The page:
Areas of a patient’s life positively affected by disability staff training include:
- Relationships and social inclusion
- Health and wellbeing
- Environmental planning
- Service options
- Person-centred planning approaches to support
Organizations need to improve the training their staff members who work in health-related areas receive. Furthermore, staff members who care for aging individuals and individuals with IDD should receive interdisciplinary training.
Staff members need to determine what steps they can take to be more effective assistants and supporters as they work with seniors with intellectual and developmental disabilities. Once staff members determine the changes that can be made, implementing their new, improved practices should minimize negative outcomes.
3. Challenge: Recognizing and Treating the Symptoms of Dementia, and Alzheimer’s in Individuals with IDD
Seniors with an intellectual and developmental disability can also develop dementia. Recognizing the symptoms of dementia in an individual with IDD can be challenging: Therefore, in order to assist organizations and families as they prepare to provide extended-care to a senior with IDD affected by dementia, the U.S. National Task Group on Intellectual Disabilities and Dementia Practices (NTG) adopted a set of guidelines to address the progressive nature of dementia.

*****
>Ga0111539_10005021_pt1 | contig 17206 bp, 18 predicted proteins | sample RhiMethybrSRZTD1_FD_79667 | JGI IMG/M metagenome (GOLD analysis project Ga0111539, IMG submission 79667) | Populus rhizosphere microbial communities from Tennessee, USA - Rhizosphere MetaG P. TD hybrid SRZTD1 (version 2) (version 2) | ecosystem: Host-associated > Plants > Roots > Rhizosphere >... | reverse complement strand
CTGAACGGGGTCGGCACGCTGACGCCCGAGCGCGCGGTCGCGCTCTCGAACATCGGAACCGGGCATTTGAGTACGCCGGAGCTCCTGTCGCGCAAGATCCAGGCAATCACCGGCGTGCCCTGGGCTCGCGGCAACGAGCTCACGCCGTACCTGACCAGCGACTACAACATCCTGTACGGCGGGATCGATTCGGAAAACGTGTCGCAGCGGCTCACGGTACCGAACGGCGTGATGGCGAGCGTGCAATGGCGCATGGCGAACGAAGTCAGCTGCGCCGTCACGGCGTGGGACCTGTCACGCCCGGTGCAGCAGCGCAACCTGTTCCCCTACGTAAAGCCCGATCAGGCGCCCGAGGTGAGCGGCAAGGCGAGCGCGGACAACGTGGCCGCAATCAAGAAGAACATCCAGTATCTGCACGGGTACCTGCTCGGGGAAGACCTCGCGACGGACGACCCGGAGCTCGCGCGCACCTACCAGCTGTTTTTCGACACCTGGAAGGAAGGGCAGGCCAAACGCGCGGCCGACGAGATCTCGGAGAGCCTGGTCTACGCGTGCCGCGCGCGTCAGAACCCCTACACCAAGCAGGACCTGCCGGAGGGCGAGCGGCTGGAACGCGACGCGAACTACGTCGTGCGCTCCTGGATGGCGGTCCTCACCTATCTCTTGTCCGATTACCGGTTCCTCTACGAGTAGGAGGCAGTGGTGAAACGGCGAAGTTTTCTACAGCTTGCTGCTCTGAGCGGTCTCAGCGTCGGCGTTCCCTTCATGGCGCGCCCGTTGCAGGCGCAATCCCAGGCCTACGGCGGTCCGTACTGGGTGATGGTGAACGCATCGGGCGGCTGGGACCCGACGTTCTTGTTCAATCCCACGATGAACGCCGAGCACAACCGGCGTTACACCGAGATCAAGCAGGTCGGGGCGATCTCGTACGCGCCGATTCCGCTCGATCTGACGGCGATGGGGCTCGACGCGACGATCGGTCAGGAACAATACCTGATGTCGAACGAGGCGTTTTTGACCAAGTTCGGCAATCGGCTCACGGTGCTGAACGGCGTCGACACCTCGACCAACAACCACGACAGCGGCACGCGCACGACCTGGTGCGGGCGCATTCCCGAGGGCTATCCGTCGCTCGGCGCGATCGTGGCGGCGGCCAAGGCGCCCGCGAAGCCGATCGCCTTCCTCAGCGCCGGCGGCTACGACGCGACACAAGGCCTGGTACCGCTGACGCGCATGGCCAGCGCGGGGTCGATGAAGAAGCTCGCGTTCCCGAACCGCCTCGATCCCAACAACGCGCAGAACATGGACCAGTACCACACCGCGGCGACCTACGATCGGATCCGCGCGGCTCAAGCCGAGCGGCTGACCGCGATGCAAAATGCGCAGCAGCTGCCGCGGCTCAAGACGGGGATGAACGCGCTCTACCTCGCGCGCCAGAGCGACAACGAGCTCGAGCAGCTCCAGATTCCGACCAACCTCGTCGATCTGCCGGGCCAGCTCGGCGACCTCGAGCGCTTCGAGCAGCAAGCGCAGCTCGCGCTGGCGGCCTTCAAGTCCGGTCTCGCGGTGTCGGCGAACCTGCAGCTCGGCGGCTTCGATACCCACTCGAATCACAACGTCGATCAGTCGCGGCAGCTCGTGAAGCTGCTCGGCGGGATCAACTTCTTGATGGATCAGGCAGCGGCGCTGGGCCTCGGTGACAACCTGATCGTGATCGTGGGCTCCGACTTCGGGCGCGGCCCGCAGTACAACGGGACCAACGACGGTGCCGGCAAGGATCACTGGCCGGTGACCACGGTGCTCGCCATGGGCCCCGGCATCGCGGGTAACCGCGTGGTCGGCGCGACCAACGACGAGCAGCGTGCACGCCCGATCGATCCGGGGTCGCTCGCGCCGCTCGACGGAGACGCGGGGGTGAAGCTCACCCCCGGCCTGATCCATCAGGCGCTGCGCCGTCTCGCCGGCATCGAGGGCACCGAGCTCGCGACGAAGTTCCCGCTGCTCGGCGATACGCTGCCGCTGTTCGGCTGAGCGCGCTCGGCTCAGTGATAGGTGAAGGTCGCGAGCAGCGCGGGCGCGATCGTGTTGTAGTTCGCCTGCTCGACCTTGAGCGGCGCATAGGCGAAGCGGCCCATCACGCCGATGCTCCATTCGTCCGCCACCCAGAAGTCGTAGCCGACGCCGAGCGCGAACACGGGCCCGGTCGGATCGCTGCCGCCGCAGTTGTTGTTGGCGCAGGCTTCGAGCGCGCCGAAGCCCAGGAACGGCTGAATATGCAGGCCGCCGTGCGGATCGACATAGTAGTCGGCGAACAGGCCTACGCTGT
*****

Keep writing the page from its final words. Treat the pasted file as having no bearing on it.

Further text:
Adults with IDD who are also affected by dementia experience several transitions as their decline progresses. Throughout this decline, an individual’s abilities and skills will change. As these changes take place, staff members need to be able to provide the person being served with adequate support.
Organizations should provide their staff with an early detection screening tool. This tool should allow the caregiver to document dysfunction and changes in behaviors. It should also provide the caregiver with information related to the noted changes that could signal dementia or mild cognitive impairment (MCI).
4. Challenge: Accurately Diagnosing the Stage of Dementia in Seniors with IDD
Questionnaires are frequently used as a means to diagnose dementia in individuals who do not have an intellectual or developmental disability. Questionnaires specifically designed to diagnose dementia in seniors with IDD are available and should be utilized by staff.
Use questionnaires specifically designed for diagnosing individuals with IDD.